Every year new generations of corals build their homes on the stony remnants of their ancestors. Pulling calcium—or strontium—from the surrounding seawater, they form calcium carbonate shells that give coral reefs their unique shapes and structures. But, much like tree rings, these coral reefs also lay down layer after layer of environmental records, a catalogue of the sea's temperature and other information. By studying a record of such coral cores stretching back roughly 6,500 years, scientists at the Australian National University have pieced together how climate change may affect the weather in their region.

The ratio of strontium to calcium in a given layer of coral reef—as well as the amount of a heavier isotope of oxygen in the carbonate itself—reflect the temperature in this historical record, but the isotopic information also reveals rainfall. "When you measure the two of them together, you can use the strontium-calcium ratio to take away the temperature and that gives you a clear rainfall signal," explains paleoclimatologist Nerilie Abrams of the British Antarctic Survey. Looking at this rainfall signal, Abrams and her colleagues were able to determine historical climate patterns in the Indian Ocean region.

These coral proxies—drilled out of still-living reefs as well as those that had been uplifted by earthquakes in the Mentawai Islands of western Indonesia—closely matched more recent historical measures, noting strong droughts in 1961, 1994 and 1997. Each of these monitored droughts are linked to oscillations in the so-called Indian Ocean Dipole—the El Nio of that region, in which the normally warm eastern ocean becomes quite cold and the western ocean, near Africa, warms.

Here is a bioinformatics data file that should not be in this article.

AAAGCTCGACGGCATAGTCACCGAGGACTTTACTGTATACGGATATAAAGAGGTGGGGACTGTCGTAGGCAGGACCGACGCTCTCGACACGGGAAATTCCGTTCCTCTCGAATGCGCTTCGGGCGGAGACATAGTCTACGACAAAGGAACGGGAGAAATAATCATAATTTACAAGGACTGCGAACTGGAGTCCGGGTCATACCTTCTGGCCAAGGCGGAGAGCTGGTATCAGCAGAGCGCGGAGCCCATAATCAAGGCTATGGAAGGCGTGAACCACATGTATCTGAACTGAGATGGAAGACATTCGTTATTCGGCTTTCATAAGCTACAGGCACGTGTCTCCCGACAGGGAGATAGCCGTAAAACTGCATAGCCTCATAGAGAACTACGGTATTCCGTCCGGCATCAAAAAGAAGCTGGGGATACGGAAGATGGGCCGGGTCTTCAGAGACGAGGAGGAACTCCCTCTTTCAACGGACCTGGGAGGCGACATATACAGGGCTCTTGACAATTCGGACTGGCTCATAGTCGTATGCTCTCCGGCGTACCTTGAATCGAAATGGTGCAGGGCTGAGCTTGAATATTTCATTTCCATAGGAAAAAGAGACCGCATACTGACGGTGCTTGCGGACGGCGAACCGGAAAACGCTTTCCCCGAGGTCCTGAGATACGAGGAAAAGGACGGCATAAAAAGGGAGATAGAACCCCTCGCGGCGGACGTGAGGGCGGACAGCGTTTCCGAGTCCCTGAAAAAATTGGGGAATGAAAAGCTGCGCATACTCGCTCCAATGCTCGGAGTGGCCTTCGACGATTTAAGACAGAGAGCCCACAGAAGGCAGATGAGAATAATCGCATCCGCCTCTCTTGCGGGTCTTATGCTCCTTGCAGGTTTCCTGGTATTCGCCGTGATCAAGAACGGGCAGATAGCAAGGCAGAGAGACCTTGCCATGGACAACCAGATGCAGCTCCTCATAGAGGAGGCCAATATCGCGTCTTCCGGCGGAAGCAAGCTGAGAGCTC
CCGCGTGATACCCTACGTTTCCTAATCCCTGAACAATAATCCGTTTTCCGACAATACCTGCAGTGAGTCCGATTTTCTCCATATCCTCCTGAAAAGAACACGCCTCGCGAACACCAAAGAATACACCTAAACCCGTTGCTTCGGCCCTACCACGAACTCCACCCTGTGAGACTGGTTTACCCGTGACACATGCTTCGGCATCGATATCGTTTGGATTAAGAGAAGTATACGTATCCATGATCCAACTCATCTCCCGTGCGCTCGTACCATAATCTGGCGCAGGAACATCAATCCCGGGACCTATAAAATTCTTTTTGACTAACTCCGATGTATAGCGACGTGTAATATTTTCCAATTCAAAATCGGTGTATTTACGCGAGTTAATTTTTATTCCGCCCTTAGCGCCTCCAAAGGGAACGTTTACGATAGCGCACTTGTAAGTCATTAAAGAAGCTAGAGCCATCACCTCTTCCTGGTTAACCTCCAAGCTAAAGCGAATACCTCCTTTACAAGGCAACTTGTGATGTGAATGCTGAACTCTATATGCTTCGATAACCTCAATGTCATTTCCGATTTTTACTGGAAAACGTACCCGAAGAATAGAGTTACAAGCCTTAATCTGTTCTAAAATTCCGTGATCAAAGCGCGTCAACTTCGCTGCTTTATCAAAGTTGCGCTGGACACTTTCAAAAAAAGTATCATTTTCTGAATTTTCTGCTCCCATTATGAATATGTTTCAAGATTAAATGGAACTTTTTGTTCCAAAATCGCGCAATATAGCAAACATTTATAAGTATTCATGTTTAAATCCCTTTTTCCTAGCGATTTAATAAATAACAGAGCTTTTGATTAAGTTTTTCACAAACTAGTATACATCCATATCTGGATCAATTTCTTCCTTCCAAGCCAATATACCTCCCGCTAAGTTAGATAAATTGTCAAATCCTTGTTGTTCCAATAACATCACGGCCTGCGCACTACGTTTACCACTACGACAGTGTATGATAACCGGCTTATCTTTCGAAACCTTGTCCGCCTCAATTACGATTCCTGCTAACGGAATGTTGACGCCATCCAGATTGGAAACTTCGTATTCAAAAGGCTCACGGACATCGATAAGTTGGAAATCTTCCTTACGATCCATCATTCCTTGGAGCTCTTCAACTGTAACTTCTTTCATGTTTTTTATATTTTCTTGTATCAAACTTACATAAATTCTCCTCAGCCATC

Looking further back in the coral record, the researchers found that this pattern held up over thousands of years. "Every time we had one of these coolings, there has been a very strong drought in western Indonesia to accompany it," Abrams notes. This was particularly true at more distant dates as the Indian monsoons were stronger, thanks to more sunlight hitting Earth due to orbital variations.

At present, such Indian Ocean Dipole events are typically cut off by the end of the monsoon season, as the monsoon winds die down so too does the cooling near the coast of Sumatra. But in the past, such drought-spawning events actually occurred during the monsoon season; "the drought peaks at the time when normally this area is receiving its maximum month of rainfall," Abrams says.

This could mean that the stronger monsoons expected as a result of global warming will lead to stronger droughts in Indonesia and Australia. And, of course, the Indian Ocean Dipole's interaction with the actual El Nio in the Pacific, which starts off the coast of Indonesia, could further exacerbate this effect. "Longer droughts will have many additional social and economic consequences, for example on food supply, health and hydropower," climatologist Jonathan Overpeck writes in a commentary on the research published in Nature January 18. "Indonesia is also a pivotal biodiversity hot spot and drought intensification could bring significant challenges to conservation management."

It remains too soon to tell exactly how this climate system will work under changed conditions and other environmental factors—such as whether the cooling effect of the soot generated by industry and burning forests outweighs the warming effect of greenhouse gases—which may play large roles. But the corals provide clues from the planet's past. "There is a lot more we can learn from the corals," Abrams adds. "It's a matter of analyzing them."